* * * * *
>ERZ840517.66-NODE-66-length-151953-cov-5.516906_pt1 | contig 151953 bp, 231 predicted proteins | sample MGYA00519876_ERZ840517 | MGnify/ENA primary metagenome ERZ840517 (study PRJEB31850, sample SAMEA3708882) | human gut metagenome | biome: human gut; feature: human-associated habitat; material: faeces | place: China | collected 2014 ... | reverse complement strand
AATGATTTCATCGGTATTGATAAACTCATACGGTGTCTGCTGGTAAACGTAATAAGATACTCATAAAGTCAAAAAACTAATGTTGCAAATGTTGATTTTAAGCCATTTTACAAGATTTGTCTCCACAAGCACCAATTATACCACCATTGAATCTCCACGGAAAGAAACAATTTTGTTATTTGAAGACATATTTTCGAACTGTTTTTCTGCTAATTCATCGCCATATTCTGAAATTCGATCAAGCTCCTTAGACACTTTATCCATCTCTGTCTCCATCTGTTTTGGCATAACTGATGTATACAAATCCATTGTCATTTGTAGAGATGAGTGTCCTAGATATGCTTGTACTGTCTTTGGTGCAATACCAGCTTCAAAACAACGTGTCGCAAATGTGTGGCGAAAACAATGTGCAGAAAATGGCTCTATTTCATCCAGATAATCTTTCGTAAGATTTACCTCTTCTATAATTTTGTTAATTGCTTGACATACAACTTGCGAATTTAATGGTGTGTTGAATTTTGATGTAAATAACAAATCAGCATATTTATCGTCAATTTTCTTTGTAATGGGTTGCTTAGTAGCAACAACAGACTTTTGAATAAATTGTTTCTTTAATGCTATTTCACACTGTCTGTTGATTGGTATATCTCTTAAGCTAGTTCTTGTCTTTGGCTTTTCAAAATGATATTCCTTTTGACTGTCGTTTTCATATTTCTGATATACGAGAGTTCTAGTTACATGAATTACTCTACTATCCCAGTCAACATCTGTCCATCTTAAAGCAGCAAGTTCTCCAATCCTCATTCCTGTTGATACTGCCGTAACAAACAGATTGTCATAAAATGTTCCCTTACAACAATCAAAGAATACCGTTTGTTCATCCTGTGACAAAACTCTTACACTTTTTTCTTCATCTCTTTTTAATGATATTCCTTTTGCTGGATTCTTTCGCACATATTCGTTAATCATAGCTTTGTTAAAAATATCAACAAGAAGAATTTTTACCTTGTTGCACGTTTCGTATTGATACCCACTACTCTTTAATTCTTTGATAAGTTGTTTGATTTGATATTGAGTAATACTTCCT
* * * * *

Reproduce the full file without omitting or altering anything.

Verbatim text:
>ERZ840517.66-NODE-66-length-151953-cov-5.516906_pt1 | contig 151953 bp, 231 predicted proteins | sample MGYA00519876_ERZ840517 | MGnify/ENA primary metagenome ERZ840517 (study PRJEB31850, sample SAMEA3708882) | human gut metagenome | biome: human gut; feature: human-associated habitat; material: faeces | place: China | collected 2014 ... | reverse complement strand
AATGATTTCATCGGTATTGATAAACTCATACGGTGTCTGCTGGTAAACGTAATAAGATACTCATAAAGTCAAAAAACTAATGTTGCAAATGTTGATTTTAAGCCATTTTACAAGATTTGTCTCCACAAGCACCAATTATACCACCATTGAATCTCCACGGAAAGAAACAATTTTGTTATTTGAAGACATATTTTCGAACTGTTTTTCTGCTAATTCATCGCCATATTCTGAAATTCGATCAAGCTCCTTAGACACTTTATCCATCTCTGTCTCCATCTGTTTTGGCATAACTGATGTATACAAATCCATTGTCATTTGTAGAGATGAGTGTCCTAGATATGCTTGTACTGTCTTTGGTGCAATACCAGCTTCAAAACAACGTGTCGCAAATGTGTGGCGAAAACAATGTGCAGAAAATGGCTCTATTTCATCCAGATAATCTTTCGTAAGATTTACCTCTTCTATAATTTTGTTAATTGCTTGACATACAACTTGCGAATTTAATGGTGTGTTGAATTTTGATGTAAATAACAAATCAGCATATTTATCGTCAATTTTCTTTGTAATGGGTTGCTTAGTAGCAACAACAGACTTTTGAATAAATTGTTTCTTTAATGCTATTTCACACTGTCTGTTGATTGGTATATCTCTTAAGCTAGTTCTTGTCTTTGGCTTTTCAAAATGATATTCCTTTTGACTGTCGTTTTCATATTTCTGATATACGAGAGTTCTAGTTACATGAATTACTCTACTATCCCAGTCAACATCTGTCCATCTTAAAGCAGCAAGTTCTCCAATCCTCATTCCTGTTGATACTGCCGTAACAAACAGATTGTCATAAAATGTTCCCTTACAACAATCAAAGAATACCGTTTGTTCATCCTGTGACAAAACTCTTACACTTTTTTCTTCATCTCTTTTTAATGATATTCCTTTTGCTGGATTCTTTCGCACATATTCGTTAATCATAGCTTTGTTAAAAATATCAACAAGAAGAATTTTTACCTTGTTGCACGTTTCGTATTGATACCCACTACTCTTTAATTCTTTGATAAGTTGTTTGATTTGATATTGAGTAATACTTCCT